Spanish style patio gardens

By Clodagh and Dick Handscombe Practical gardeners and gardening authors living in Spain for 25 years.

Spanish patio gardens and world wide expansion.

Patio gardens have been popular in Spain for over a thousand years and continue to be so to this day. Many expatriates incorporating the concept and best of their features into the inner courtyards of town houses, the back yard of village houses, the back terraces of terraced houses, one of several mini gardens within their overall garden design and roof top terraces.

Patio gardens are also becoming popular in other Mediterranean climate and other situations worldwide as they aid privacy, have lower maintenance than open gardens, offer shade and protection from hot suns and winds and cold winds and thereby create an micro climate suitable for an enviable collection of plants.


The step by step evolution of patios can be summarised as follows .

1. The patio gardens developed by the Arabs within the walled defensive houses they built. The remains of some can still be seen especially in Cordoba , Seville, Granada and Ubeda. All within Andalusia.

2 .The cloister gardens designed for serenity , meditation and exercise within monasteries and convents.

3. The inner  courtyard gardens of the palaces of the royalty and aristocrats both in the cities and in the country. The best example perhaps being the Alcazar in Seville.

4. The walled kitchen gardens designed to produce the fruit and vegetables for the adjacent castle, palace or estate house .

5. The inner courtyard gardens developed behind village terraced houses , in what was originally the corral for the animals and poultry. Wonderful plants growing in the well fertilized soil or in pots on newly tiled floors.

6. The small walled gardens built behind or in front of modern terraced town houses and maisonettes.

7. The small courtyard mini-garden incorporated as a special features within an overall garden design for a larger open garden or a garden created as one of a series of interconnecting mini gardens for seasonal interest and separation of activities.

Patios can be of the open courtyard type often kept generally bare except for a few potted plants and a central palm as the colourful garden is beyond the house, or the plant and artefact packed patios where the patio is the only open space the dwelling has.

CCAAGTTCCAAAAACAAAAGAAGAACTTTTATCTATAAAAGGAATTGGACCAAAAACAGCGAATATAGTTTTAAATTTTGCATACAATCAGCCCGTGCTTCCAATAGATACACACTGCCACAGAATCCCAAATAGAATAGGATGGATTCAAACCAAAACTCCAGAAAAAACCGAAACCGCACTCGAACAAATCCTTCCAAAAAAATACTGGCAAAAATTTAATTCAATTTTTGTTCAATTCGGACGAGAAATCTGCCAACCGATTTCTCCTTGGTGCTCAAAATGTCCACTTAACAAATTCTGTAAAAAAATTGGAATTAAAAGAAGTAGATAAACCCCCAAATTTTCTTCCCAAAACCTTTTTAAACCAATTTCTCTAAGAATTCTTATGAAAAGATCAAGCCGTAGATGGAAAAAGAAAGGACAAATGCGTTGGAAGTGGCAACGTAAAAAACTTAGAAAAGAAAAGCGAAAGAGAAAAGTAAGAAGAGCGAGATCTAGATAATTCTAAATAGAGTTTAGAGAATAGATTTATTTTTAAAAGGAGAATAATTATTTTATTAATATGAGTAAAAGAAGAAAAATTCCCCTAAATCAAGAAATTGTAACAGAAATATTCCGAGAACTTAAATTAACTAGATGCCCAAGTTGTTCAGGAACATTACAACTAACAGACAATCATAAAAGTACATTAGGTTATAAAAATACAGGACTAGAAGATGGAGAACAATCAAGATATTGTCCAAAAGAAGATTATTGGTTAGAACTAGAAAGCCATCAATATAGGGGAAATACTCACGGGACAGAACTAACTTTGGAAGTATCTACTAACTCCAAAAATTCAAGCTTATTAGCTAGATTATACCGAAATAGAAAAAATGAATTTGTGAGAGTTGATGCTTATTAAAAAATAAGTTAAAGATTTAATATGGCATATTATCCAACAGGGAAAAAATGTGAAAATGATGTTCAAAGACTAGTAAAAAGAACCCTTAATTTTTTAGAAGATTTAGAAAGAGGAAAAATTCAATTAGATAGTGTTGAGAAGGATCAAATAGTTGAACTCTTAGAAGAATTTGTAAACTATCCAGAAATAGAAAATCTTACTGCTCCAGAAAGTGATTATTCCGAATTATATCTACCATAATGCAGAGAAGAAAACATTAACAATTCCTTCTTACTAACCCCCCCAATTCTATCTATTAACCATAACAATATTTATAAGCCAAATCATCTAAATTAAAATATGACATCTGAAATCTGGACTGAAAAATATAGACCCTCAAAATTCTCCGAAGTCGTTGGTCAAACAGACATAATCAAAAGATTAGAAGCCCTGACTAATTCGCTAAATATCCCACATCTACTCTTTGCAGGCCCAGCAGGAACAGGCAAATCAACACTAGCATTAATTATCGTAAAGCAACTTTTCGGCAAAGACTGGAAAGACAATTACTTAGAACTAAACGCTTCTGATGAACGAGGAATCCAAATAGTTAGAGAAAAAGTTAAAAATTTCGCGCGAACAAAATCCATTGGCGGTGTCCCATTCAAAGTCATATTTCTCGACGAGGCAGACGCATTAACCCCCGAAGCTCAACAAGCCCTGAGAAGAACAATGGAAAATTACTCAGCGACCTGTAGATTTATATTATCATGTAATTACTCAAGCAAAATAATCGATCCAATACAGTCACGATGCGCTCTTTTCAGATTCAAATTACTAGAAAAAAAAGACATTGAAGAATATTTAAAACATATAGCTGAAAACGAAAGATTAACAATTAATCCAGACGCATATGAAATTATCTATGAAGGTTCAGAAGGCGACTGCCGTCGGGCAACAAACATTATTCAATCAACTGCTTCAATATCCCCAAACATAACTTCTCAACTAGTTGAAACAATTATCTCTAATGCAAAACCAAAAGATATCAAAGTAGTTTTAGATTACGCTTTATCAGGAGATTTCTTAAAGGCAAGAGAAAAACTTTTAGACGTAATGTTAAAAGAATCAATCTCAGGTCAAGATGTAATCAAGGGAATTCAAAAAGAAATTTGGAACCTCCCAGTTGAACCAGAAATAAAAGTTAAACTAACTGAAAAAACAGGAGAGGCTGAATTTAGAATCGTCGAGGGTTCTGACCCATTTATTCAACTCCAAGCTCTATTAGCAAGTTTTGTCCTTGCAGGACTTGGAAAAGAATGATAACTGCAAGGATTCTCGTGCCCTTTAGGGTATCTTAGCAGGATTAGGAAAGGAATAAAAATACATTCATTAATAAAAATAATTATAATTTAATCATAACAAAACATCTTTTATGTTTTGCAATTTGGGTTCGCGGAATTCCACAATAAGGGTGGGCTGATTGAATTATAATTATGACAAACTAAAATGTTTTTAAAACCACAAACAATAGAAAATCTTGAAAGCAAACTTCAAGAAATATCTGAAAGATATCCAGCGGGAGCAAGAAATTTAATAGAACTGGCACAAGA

The Cordoba patio festival held each May


We have visited the Patio Festival in Cordoba on a number of occasions and suggest that readers do likewise next spring. For two weeks in May more than sixty patios of all types are open to the public. In general patios maintained all year round by the inhabitants and some specially adorned for the festival and to compete in the annual competition run by the Department of Tourism.

Between them they highlighted the following types benefits and problems.


Types of patio gardens


Try and imagine the impact of a thousand geraniums planted in wall pots on all four walls of a high walled patio, with others perched on the top of the wall.  Plants up to eight metres above the ground. Each needing watering every two days to keep them at their best in the spring. The only way of watering to ensure  a consistent watering, not to wash out any of the limited soil in the flower pots and not to foul the pristine white walls was a tipping half litre can on the end of a long extendable pole! A good daily exercise for five hours a day in the most densely planted patio. Plus of course climbing up a ladder to constantly deadhead and remove dead leaves. We asked several of the generally elderly owners how they coped, as this type of patio was not for us however much we like geraniums. We were not totally ready for the answer. ‘ We don’t. We planted up the pots with new plants at the end of March, bring them to perfection for the Festival, and then let them go. By August they are decimated by the oven like heat of the patio and the geranium moths that love the Cordoban climate’ for the sun reached into parts of these patios during the day.